HMRC getting tough over deadlines for tax returns

YVONNE GRAHAM, tax manager at Ensors Chartered Accountants, warns that hefty penalties now await those to fail to submit tax returns on time — even if they don’t owe the taxman any money

THIS year it is more important than ever before to get your tax return completed on time, because HM Revenue and Customs (HMRC) has decided to get really tough on those who send them in late.

Around one million tax returns are filed late every year, so HMRC has decided to increase the penalties for late returns, and the size of the increase is really astonishing.

Since Self Assessment was introduced more than 10 years ago the penalty for a late tax return has been �100, but the penalty did not exceed the amount of unpaid tax. So, if you owed no tax, there was no penalty.

This year, the initial �100 penalty has not changed, but it will now be charged whatever the amount of your tax liability. And after three months, the penalties really start to hurt; an automatic penalty of �10 per day will be charged, with a further penalty after six months. By that time, the total will have increased to �1,300, and this will be charged even if you do not owe any tax at all.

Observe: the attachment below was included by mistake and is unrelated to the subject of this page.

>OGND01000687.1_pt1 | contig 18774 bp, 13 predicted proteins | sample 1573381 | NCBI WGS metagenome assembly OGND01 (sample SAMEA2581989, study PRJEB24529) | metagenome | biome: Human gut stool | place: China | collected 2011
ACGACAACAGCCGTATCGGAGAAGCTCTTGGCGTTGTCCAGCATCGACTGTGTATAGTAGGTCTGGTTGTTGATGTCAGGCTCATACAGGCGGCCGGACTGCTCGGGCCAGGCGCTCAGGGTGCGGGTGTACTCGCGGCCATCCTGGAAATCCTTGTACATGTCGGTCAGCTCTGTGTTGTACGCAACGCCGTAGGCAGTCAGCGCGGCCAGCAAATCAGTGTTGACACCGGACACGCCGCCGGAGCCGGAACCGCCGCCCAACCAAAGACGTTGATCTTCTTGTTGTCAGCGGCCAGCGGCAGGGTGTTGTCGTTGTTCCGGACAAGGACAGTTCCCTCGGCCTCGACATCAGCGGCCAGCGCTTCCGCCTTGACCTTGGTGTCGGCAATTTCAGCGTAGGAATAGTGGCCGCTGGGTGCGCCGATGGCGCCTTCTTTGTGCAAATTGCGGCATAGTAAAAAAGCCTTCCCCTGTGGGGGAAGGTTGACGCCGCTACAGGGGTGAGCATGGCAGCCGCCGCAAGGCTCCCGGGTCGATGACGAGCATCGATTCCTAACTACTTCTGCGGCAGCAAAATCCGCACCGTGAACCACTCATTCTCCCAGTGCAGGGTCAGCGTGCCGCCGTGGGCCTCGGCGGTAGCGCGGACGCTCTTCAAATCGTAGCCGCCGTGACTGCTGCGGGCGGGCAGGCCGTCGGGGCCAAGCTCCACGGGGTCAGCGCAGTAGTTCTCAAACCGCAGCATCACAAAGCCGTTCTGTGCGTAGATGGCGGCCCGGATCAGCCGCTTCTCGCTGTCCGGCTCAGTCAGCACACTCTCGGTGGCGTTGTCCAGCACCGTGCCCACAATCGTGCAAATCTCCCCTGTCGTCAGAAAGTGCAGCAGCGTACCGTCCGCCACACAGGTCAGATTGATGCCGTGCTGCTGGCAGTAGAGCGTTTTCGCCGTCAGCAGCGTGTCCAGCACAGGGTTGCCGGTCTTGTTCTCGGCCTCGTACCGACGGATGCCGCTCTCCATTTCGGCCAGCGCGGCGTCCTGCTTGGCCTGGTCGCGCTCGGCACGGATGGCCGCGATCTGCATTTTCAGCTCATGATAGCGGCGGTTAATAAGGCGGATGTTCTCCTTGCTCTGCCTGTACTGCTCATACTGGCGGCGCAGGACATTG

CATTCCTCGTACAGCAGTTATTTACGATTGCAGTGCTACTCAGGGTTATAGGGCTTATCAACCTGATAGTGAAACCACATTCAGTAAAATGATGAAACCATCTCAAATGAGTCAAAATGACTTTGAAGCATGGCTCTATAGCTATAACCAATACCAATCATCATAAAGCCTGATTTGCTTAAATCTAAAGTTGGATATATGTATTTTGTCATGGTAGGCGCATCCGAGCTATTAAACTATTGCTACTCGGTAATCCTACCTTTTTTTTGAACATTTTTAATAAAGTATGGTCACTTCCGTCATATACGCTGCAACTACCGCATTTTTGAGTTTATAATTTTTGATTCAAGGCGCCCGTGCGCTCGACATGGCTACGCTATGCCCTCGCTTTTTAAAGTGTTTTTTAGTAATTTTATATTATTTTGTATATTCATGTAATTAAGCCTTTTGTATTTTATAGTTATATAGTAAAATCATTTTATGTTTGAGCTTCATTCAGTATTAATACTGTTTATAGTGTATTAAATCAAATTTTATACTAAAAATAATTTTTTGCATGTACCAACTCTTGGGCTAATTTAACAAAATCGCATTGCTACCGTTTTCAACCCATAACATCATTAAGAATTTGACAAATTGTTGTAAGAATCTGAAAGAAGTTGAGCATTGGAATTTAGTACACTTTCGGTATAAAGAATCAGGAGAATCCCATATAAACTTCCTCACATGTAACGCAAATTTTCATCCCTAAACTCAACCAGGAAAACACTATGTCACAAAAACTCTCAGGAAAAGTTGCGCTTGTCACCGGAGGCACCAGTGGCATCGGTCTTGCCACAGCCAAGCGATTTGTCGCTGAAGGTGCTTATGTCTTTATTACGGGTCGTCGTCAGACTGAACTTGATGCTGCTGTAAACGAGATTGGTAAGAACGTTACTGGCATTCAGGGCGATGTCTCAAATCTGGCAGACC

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On top of this, there is a surcharge of 5% on any tax that is paid more than one month late, which is doubled if it is paid more than six months late, and increases again after one year.

Interest will also be charged on late payments.

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You will be able to appeal against the penalties, but you will have to prove to HMRC that you have a reasonable excuse for the delay. As far as HMRC are concerned, there are very few acceptable excuses.

It is now too late to file a paper tax return; that deadline passed on October 31. But returns can be filed online until midnight on January 31. If you have not filed online before, don’t forget that you will need to register with HMRC in advance (which takes about a week), so this will have to be done slightly earlier.

And you are not necessarily off the hook if you have not received a return to complete. Although most people do not have to complete a return, anybody with even slightly more complex affairs might have to do so, and it is your responsibility to tell HMRC of this – do not just assume that they already know about you.

Time is running out, so please do get in touch with us if you need some help with this.

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